I remember a few years ago hearing Barack Obama explain the challenge of being President: because anything that had an easy solution would get solved by his departments and staff, by definition, every one of the problems and decisions that made it to his desk were all very difficult.
I thought of that again, a few days ago, when Trump observed, “this is more work than in my previous life. I thought it would be easier." Nobody knew President-ing could be so complicated!
It’s been particularly interesting to see the swirling of healthcare policy over the past week, as I think it highlights the two major kinds of problems Trump has faced in his first hundred days, and I think is likely to face over the balance of this four years.
First, he’s enormously focused on solving the problem in front of him, with little regard for how that sets up the next steps. He’s all tactics and no strategy.
When the AHCA / Obamacare repeal faltered a month back, it was because the far-right Freedom Caucus took the bill down. Now, state waiver provisions appear to have pulled the Freedom Caucus back in, though with changes that likely alienated even more Republican moderates. But even if it does get through the House, it’s immediately dead in the water in the Senate. And if, by some miracle, it makes it all the way to Trump’s desk, the bill’s hugely unpopular with voters (garnering just 17% approval by recent polls), and likely to become even more so as tens of millions of Trump voters lose healthcare he promised to protect.
So, at a big picture level, the AHCA looks pretty bad. But the first step – getting the Freedom Caucus on board – still looks enough like a win in the short term to Trump that he was willing to put his weight behind it, longer-term consequences be damned.
Second, Trump also appears to falter when understanding the systems nature of government (and the world). When he’s pulled back on campaign promises (like labeling China a currency manipulator), it’s largely been because carrying them out would have second-order consequences (like losing China’s support in dealing with North Korea) that he previously didn’t grasp.
We’ve seen that this week in healthcare, too, with the White House’s unwillingness to commit to a policy on Obamacare cost-sharing reduction (“CSR”) subsidies.
Admittedly, the topic is slightly wonky, but bear with me: while Obamacare requires the government to subsidize health insurance premiums, those in the lowest income brackets still wouldn’t be able to afford the other costs of those plans: co-pays and deductibles when you actually use the insurance. So Obamacare also authorized CSR subsidies, which help cover those co-pays and deductibles. While the government is required to keep paying the health insurance premiums by law, a judge ruled a few years back that they could drop those CSR payments.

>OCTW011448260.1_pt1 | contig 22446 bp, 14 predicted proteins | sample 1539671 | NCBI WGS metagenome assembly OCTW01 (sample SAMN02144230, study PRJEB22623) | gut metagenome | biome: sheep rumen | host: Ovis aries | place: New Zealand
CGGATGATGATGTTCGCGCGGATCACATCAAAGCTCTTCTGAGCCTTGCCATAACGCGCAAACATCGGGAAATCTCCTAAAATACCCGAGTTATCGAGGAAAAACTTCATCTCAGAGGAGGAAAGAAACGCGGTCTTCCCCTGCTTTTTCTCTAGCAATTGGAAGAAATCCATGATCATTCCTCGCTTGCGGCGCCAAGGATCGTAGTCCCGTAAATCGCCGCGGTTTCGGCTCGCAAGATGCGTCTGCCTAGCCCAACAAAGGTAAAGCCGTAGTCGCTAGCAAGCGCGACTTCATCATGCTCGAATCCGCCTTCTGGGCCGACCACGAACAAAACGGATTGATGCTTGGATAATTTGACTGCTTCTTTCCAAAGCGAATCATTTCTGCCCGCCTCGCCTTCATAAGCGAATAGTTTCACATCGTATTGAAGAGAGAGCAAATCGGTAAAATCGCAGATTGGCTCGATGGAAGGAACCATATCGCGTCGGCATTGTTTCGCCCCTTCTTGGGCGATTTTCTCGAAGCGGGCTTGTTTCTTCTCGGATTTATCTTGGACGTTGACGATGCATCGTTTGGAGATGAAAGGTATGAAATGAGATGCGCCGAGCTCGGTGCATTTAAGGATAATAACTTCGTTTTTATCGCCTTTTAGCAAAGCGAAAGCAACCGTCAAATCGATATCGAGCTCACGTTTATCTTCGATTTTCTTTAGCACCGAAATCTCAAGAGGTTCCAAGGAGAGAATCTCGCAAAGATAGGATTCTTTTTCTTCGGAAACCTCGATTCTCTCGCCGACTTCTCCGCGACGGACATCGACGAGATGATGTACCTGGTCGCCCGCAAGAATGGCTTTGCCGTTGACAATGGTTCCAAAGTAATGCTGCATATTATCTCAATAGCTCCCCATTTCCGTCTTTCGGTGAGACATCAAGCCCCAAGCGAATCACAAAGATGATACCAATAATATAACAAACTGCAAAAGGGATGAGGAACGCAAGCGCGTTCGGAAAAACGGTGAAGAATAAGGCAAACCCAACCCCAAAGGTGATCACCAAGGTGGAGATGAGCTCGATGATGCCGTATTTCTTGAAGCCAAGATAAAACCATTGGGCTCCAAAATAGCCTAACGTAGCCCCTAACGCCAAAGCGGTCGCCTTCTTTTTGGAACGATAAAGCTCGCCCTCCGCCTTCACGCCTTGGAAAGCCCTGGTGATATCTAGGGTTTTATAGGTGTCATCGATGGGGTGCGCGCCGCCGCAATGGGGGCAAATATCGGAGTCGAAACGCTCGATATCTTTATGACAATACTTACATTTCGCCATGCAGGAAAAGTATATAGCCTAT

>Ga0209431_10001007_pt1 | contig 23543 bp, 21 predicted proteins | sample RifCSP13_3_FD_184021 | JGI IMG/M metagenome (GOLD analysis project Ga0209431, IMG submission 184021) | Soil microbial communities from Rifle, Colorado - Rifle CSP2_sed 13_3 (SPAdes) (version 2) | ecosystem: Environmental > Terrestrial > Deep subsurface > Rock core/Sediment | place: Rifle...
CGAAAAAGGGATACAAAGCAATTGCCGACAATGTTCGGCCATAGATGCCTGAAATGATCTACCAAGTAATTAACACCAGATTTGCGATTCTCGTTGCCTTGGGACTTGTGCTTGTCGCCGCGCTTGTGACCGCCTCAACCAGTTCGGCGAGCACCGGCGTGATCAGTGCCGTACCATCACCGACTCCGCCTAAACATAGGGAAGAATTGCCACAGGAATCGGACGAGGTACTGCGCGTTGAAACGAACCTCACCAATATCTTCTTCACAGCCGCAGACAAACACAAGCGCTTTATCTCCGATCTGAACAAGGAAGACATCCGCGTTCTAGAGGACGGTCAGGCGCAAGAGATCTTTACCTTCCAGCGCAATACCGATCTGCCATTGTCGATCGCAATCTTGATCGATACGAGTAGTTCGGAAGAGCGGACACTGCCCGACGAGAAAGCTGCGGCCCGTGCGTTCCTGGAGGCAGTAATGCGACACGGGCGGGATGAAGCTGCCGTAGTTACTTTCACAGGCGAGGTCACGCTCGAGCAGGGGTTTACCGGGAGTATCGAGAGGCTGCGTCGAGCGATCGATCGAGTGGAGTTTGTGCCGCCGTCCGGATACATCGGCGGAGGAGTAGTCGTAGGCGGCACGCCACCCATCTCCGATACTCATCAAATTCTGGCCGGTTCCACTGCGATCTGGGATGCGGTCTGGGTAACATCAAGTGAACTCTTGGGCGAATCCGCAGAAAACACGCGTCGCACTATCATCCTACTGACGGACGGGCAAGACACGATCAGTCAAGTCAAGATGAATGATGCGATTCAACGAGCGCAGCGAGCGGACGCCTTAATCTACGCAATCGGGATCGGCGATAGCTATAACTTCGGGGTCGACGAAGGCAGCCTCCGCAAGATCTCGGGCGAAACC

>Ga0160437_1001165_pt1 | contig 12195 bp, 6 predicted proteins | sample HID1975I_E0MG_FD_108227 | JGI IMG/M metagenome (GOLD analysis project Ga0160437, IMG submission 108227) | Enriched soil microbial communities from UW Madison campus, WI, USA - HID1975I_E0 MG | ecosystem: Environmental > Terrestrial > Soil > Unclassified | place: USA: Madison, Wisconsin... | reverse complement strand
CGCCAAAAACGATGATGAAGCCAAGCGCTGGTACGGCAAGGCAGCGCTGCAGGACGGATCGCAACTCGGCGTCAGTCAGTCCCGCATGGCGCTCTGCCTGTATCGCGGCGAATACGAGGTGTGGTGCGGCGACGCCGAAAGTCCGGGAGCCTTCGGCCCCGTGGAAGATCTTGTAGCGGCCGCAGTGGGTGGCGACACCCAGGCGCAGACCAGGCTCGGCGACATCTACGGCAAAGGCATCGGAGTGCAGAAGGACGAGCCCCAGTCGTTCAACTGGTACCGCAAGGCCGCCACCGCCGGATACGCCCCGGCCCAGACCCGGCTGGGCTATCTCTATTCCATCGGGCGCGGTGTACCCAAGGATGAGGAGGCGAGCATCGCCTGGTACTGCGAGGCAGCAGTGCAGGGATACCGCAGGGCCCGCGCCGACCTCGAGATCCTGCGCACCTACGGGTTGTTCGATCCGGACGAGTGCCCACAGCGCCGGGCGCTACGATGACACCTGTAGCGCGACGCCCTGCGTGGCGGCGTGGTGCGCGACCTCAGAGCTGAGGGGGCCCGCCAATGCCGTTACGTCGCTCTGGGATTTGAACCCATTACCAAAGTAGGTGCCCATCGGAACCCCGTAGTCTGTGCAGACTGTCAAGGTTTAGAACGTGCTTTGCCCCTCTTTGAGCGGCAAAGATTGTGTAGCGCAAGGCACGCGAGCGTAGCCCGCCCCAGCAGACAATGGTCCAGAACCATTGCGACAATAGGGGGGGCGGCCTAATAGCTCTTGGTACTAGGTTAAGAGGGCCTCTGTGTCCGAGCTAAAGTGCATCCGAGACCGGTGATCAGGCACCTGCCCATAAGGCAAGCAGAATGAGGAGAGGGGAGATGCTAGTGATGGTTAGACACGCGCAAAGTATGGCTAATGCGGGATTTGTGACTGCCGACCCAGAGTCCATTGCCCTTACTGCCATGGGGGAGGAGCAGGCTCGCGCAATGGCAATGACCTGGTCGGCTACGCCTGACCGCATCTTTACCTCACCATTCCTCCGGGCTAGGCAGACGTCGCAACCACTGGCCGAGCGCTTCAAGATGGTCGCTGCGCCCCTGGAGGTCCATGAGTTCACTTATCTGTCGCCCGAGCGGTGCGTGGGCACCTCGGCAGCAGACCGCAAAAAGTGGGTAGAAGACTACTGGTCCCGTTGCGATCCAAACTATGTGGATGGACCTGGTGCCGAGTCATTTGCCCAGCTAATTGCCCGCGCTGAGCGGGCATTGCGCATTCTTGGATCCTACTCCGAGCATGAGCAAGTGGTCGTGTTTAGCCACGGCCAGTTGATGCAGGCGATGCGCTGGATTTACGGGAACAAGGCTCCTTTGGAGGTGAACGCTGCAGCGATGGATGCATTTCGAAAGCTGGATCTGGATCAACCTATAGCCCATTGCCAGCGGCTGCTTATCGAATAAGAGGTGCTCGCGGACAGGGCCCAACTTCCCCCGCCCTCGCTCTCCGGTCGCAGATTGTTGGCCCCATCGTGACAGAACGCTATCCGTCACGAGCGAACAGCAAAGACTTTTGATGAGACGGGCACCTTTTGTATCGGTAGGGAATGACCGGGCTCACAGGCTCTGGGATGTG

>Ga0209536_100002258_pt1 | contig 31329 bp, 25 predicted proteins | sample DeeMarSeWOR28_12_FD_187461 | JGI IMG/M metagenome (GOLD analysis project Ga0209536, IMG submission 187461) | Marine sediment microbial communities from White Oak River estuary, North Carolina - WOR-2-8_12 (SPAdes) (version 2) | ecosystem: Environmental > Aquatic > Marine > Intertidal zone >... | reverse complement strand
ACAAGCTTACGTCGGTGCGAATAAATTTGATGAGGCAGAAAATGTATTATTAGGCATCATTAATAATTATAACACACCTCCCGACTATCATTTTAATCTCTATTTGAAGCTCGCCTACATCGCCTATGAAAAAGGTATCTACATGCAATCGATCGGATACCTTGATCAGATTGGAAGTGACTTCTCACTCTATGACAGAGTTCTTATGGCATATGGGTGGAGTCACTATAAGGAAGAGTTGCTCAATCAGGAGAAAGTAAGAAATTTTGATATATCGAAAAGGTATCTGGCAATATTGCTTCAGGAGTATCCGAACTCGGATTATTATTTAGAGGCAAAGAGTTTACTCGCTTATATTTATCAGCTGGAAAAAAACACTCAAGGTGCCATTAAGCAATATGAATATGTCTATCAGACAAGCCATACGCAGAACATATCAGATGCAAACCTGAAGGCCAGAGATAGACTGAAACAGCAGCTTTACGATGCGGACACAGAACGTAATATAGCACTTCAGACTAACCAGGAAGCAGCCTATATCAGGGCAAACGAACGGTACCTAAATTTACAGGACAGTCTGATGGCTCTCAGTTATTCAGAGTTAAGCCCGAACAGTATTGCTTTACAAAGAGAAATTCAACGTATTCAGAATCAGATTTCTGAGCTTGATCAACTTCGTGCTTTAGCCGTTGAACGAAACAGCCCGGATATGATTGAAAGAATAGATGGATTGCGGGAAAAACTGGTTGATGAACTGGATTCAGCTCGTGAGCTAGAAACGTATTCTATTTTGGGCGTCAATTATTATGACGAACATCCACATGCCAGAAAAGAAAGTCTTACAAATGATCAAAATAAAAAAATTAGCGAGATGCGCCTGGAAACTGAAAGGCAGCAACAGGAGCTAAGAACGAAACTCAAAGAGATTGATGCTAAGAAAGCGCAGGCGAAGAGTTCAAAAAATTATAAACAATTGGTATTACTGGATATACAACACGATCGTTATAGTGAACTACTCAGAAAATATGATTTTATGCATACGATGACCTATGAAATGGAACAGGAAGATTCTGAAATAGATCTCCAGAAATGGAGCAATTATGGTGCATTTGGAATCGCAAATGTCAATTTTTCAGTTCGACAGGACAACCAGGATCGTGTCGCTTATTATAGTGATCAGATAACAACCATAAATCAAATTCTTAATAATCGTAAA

If you’re trying to cut government cost, and reduce the amount spent on Obamacare in particular, the $7B yearly cost of CSRs seem like a good place to start.
But, in fact, the downstream effects work completely to the contrary.
Because of the way Obamacare is drafted, if the government doesn’t pay the CSR subsidies, it’s not the low-income insured who get stuck with the bill. Instead, insurance companies are required to pick up the slack. Doing that is expensive. So to stay profitable, insurers would need to jack up premiums substantially overall – nearly 20% on average by estimate of the Kaiser Family Foundation.
With higher premiums, a bunch of middle class buyers (who don’t get subsidies) would conclude they couldn’t afford insurance, and would just drop out of the market.
But because the government is required to keep low-income premiums at a fixed cost, even if it doesn’t pay CSR subsidies, low-income buyers could stay in the market, still pay what they do now as mandated by Obamacare, and the bill for the increase in their premiums would go right back to the government. By Kaiser’s estimates, those increased premiums would cost the government $10B annually – $3B more than they saved by killing the CSRs.
In other words, while killing CSRs looks like a win in isolation (a $7B savings and a blow to Obamacare), it actually increases what the government will have to spend on Obamacare in the end, while also leaving a slew of middle-class people newly uninsured for no reason.
It’s a really dumb idea. But one that’s only clearly a dumb idea if you can understand that, in a complex system, the results of simple actions can be similarly complex.
With three and three-quarters years to go in this term, there’s still plenty of time for Trump to get better, or worse. We don’t know what Democrats will do (actually, we probably do: devolve into infighting and Bernie vs. moderates / economics-first vs. identity-politics-first civil war), what’s going to happen in the rest of the world, whether we’ll face terrorism or economic disaster at home, etc. But, politics aside, these two big troubles with Trump – his inability to think strategically and to understand complex systems – are enough to make me worry it’s not going to be pretty.